What do I mean? Here are some examples.
- Use strong verbs and nouns instead of weak verb/ adverb or weak noun/ adjective combinations. “Trotted” or “jogged” instead of “walked quickly.” “Called” or “yelled” instead of “said loudly.” A “mansion” or “estate” instead of a “large house.” You get the idea.
- Make sure adjectives and adverbs are adding something new, even if it’s subtle. I know some people hate all “ly” words and will get mad that I have one up there in the heading for this topic. But the English language is full of beautiful words, and many of them can modify your strong verbs and nouns in a meaningful way. But that’s the key – make sure you’re using that adjective or adverb because it’s necessary to get across what you want to say. Not because you’re too lazy to come up with a better noun or verb in the first place.
- Choose specific over vague words. I’ll admit this can be tough. Sometimes we writers don’t even know exactly what we want to say, so we throw some vague words in there to leave the passage open to interpretation. NO. Decide what needs to be said, and say it. Instead of using a verb like “gestured,” try “waved” or “pointed.” Rather than your character “moving” across the room, can they “glide” or “shuffle” or “waltz?” Instead of hearing a “noise,” can the MC notice a “thump” or “pitter-patter?
Replace Dialogue Tags with Action Beats
Have you ever read a book where every line of dialogue is tagged with some variant of “said?” “Asked,” “interjected,” “expostulated,” “proclaimed,” “insisted,” “yelled”… There are hundreds of possibilities. I bet you were never confused about who was speaking, but probably wanted to throw the book across the room anyway.
Of course, some dialogue tags are necessary for clarity, but instead of tagging every single line, why not use some action beats? Or even leave the line untagged where there’s no chance of confusion?
How about an example?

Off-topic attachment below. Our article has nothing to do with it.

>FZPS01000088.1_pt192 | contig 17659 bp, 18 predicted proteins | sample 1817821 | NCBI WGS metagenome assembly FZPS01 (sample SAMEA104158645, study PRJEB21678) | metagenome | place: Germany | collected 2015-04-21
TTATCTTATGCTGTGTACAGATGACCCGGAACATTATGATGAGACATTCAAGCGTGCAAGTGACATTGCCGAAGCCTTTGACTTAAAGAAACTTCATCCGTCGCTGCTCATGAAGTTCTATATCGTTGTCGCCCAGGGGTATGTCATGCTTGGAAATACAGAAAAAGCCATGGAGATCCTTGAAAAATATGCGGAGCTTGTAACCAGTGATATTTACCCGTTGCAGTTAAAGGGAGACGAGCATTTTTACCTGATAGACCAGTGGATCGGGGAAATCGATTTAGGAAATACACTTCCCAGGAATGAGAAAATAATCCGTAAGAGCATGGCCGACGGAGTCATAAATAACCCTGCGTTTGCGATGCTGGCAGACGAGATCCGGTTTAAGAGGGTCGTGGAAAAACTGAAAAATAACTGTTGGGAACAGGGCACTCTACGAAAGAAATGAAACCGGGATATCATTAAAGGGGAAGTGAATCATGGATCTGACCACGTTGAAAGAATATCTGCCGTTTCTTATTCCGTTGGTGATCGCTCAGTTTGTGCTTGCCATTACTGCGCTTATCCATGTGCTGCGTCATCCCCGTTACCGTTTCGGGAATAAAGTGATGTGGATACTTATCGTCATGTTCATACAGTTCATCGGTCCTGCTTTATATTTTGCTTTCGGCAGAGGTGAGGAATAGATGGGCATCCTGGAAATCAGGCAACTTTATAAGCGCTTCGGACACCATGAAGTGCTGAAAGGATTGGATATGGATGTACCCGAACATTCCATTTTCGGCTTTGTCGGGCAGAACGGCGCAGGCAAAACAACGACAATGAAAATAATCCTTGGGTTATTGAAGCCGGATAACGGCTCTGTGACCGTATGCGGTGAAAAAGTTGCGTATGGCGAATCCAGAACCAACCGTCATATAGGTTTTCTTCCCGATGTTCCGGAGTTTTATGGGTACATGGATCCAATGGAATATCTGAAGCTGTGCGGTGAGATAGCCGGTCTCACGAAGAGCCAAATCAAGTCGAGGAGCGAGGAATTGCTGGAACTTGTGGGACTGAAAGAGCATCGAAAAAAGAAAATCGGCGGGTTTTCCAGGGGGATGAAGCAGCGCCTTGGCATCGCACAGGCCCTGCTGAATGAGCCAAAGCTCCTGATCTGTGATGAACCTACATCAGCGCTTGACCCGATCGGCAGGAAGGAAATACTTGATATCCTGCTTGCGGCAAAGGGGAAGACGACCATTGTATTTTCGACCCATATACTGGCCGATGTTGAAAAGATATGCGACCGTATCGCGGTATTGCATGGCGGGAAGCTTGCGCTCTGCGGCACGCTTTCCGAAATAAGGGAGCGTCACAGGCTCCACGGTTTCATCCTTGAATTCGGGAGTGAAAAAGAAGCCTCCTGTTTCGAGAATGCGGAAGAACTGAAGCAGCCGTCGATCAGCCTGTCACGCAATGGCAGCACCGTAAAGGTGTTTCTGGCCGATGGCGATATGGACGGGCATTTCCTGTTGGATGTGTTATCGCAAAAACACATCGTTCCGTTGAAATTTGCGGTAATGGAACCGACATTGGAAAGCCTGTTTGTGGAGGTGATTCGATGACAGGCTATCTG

“Mom,” Nate said. “I finished my homework.” He held out a stack of papers as proof.
“Great,” Mom replied as she glanced at his work.
“Can I have my video game time?” he asked, heading for the basement door.
“Not so fast,” Mom interrupted. “What about your chores?”
“Aww, Mom!” Nate whined. “I hate chores!”
“Tough,” Mom insisted. She pulled out a soup pot to make dinner. “You’re on kitchen duty tonight.”
And now, without all the tags…
“Mom, I finished my homework.” Nate held out a stack of papers as proof.
Mom glanced over his work. “Great.”
“Can I have my video game time?” He headed for the basement door.
“Not so fast. What about your chores?”
“Aww, Mom! I hate chores!”
“Tough.” She pulled out a soup pot to make dinner. “You’re on kitchen duty tonight.”
By cutting the dialogue tags, we’ve streamlined the conversation but the reader still knows who is doing the talking. Of course, too many action beats can also weigh down a scene, so some dialogue tags might be practical if you have more than two characters in a conversation.
Sharpen Your Editing Scissors
Now it’s your turn. Pull out a page or two of your current WIP and try applying some of these tips. Or, if you’re ready to edit a finished draft, you can use the “find” tool in Microsoft Word to search for offending words. The nice thing is, the more you implement these simple concepts, the better your drafting will become too. Hooray for less editing later!
There are plenty of other ways to improve your writing, tighten your sentences, and cut word count. In fact, if you’re ready to go deeper, I recommend Rayne Hall’s The Word-Loss Diet.
What did I miss? Any of those pesky filter words that are your personal weakness? I’ve been guilty of all of these at one time or another!
Header image credit: Pexels.com, CC0 license.